The Hidden Woman

‘Two Pierrots Balancing on Swans and Two Dancers,’ Hans Christian Andersen, mid nineteenth-century. Pierrot is a clown-like character originating in the Italian commedia dell’arte, often performed in pantomime.

HE HAD BEEN LOOKING at the swirl of masks in front of him for a long time, suffering vaguely from the intermingling of their colors and the synchronized sound of two orchestras too close together. His cowl pressed his temples; a nervous headache was building between his eyes. But he savored, without impatience, a mixture of malaise and pleasure which allowed the hours to fly by unnoticed. He had wandered down all the corridors of the Opéra, had drunk in the silvery dust of the dance floor, recognized bored friends, and wrapped around his neck the indifferent arms of a very fat girl humorously disguised as a sylph. Though embarrassed by his long domino, tripping over it like a man in skirts, the cowled doctor did not dare take off either the domino or the hood, because of his schoolboy lie.

‘I’ll be spending tomorrow night in Nogent,’ he had told his wife the evening before. ‘They just telephoned and I’m afraid that my pa­tient, you know, that poor old lady… Can you imagine? And I was looking forward to this ball like a kid. It’s ridiculous, isn’t it, a man my age who’s never been to the Opera Ball?’

‘Very, darling, very ridiculous! If l had known I might never have married you…’

She laughed, and he admired her narrow face, pink, matte and long, like a thin sugared almond.

‘But… don’t you want to go to the Green and Purple Ball? You know you can go without me if you want, darling.’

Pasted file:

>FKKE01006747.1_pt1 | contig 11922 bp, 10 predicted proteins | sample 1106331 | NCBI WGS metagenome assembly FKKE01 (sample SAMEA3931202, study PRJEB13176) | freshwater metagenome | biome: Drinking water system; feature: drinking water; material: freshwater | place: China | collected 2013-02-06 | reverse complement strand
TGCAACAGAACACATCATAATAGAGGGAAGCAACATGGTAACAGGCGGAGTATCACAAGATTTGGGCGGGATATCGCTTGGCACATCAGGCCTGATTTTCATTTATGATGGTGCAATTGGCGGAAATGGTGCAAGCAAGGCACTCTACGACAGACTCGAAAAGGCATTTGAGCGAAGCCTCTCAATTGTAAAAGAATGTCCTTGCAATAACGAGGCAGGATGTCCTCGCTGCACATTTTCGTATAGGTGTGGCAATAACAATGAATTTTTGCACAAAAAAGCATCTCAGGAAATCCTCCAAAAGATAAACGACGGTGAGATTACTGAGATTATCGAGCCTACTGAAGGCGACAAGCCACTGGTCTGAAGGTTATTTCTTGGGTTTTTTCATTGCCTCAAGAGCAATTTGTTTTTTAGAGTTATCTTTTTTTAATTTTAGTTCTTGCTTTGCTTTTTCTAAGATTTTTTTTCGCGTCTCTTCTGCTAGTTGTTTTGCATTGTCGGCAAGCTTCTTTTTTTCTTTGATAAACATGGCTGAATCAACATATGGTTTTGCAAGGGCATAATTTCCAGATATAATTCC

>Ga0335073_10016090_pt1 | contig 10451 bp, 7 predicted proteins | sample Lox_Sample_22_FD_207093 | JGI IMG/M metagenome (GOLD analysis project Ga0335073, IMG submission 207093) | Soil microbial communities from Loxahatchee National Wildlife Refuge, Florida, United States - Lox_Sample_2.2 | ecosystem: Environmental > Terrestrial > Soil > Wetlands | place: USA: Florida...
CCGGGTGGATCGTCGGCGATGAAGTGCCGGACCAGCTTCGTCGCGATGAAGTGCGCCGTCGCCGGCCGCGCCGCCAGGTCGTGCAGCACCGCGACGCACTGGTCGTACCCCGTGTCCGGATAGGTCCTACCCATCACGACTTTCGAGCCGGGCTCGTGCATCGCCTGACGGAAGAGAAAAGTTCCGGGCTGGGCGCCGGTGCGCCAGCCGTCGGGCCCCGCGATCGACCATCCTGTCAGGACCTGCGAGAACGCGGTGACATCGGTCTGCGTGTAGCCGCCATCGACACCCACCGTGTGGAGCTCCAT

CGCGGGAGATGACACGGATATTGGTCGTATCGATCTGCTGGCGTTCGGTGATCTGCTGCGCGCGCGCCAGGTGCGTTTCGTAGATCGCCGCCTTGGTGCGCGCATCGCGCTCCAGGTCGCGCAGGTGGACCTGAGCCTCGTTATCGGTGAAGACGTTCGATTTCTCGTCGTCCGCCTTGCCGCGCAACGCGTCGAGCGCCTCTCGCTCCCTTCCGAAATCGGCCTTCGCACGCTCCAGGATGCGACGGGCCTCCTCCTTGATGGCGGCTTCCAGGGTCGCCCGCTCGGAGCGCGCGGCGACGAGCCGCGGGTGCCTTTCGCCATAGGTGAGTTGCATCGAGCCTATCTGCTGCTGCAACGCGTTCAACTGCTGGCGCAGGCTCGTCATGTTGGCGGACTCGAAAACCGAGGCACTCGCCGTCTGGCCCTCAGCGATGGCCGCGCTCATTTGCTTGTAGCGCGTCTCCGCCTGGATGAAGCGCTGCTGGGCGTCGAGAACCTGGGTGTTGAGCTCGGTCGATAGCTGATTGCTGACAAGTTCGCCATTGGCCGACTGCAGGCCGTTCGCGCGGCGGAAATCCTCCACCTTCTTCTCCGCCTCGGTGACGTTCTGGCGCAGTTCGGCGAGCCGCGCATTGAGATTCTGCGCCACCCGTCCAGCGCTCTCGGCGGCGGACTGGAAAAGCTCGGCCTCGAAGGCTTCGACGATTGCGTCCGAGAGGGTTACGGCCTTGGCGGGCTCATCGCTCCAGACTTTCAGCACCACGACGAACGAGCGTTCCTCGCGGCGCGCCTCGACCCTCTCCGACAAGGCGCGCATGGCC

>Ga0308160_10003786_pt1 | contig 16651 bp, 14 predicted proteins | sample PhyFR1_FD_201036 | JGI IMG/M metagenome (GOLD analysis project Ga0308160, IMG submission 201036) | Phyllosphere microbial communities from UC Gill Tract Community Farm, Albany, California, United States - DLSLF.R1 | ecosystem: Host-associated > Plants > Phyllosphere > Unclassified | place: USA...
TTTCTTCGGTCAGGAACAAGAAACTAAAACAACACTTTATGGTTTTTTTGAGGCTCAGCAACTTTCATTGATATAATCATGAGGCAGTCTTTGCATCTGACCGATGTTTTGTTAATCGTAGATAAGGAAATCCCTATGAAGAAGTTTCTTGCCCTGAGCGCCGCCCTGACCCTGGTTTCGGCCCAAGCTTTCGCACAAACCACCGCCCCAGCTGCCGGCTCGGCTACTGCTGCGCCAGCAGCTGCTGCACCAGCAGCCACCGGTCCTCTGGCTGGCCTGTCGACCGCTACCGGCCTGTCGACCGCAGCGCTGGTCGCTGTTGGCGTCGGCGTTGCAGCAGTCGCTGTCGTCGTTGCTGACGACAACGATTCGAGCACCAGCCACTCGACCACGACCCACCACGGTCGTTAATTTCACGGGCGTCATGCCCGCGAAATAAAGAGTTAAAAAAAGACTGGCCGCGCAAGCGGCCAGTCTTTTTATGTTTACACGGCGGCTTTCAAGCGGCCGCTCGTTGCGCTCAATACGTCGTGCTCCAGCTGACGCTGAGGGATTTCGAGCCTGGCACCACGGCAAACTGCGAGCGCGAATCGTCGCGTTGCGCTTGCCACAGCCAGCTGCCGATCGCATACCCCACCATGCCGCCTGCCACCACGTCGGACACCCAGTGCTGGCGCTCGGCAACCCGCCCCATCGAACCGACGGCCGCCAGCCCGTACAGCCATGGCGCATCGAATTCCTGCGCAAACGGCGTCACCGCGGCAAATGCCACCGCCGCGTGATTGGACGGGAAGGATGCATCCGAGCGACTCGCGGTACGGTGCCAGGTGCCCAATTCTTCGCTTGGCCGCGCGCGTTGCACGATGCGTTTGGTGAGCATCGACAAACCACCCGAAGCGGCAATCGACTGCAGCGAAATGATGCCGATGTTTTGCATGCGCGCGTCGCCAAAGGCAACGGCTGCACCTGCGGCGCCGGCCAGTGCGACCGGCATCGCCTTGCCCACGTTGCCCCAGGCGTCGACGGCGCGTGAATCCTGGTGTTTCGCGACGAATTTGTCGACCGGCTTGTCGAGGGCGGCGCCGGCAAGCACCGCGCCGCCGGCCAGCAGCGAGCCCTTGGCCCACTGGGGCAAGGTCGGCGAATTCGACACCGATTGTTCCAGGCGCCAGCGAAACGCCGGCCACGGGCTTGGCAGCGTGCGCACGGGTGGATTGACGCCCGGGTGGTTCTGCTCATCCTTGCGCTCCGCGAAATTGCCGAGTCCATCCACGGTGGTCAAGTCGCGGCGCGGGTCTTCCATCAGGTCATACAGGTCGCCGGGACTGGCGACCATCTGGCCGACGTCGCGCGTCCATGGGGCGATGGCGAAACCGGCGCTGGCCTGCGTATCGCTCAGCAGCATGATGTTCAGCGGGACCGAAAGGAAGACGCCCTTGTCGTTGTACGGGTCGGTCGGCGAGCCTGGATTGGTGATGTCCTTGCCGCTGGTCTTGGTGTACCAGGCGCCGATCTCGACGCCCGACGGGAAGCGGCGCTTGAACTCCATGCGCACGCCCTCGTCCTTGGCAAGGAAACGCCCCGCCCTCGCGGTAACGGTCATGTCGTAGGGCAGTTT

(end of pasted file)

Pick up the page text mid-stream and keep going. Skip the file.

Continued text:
She trembled with one of those long shivers of disgust which made her hair, her delicate hands, and her chest in her white dress shudder at the sight of a slug or some filthy passerby.

‘Oh, no! Can you see me in a crowd, all those hands… What can I do? It’s not that I’m a prude, it’s… it makes my skin crawl. There’s nothing I can do about it.’

Leaning against the balustrade of the loggia, above the main stair­case, he thought about this trembling hind, as he contemplated, directly in front of him, on the bare back of a sultana, the grasp of two enor­mous square hands with black nails. Bursting out of the braid-trimmed sleeves of a Venetian lord, they sank into the white female flesh as if it were dough. Because he was thinking about her, it gave him quite a start to hear, next to him, a little ‘ahem,’ a little cough typical of his wife. He turned around and saw someone in a long and impenetrable disguise, sitting sidesaddle on the balustrade, Pierrot by the looks of the huge-sleeved tunic, the loose-fitting pantaloons, the skullcap, the plaster-like whiteness coating the little bit of skin visible above the half­-mask bearded with lace. The fabric of the costume and skullcap, woven of dark violet and silver, glistened like the conger eel fished for by night with iron hooks, in boats with resin lanterns. Overcome with surprise, he waited to hear the little ‘ahem,’ which did not come again. The Pierrot-Eel, seated, casual, tapped the marble balusters with a dangling heel, revealing only its two satin slippers and a black-gloved hand bent back against one hip. The two oblique slits in the mask, carefully covered over with a tulle mesh, allowed only a smothered fire of indeter­minate color to pass through.

He almost called out, ‘Irene!’ but held back, remembering his own lie. Not good at playacting, he also decided against disguising his voice. The Pierrot scratched its thigh, with a free and uninhibited gesture, and the anxious husband sighed in relief.

‘Ah! It’s not her.’

But out of a pocket the Pierrot pulled a flat gold box, opened it to take out a lipstick, and the anxious husband recognized an antique snuffbox, fitted with a mirror inside, the last birthday present… He put his left hand on the pain in his chest with so brusque and so involuntarily theatrical a motion that the Pierrot-Eel noticed him.

‘Is that a declaration, Purple Domino?’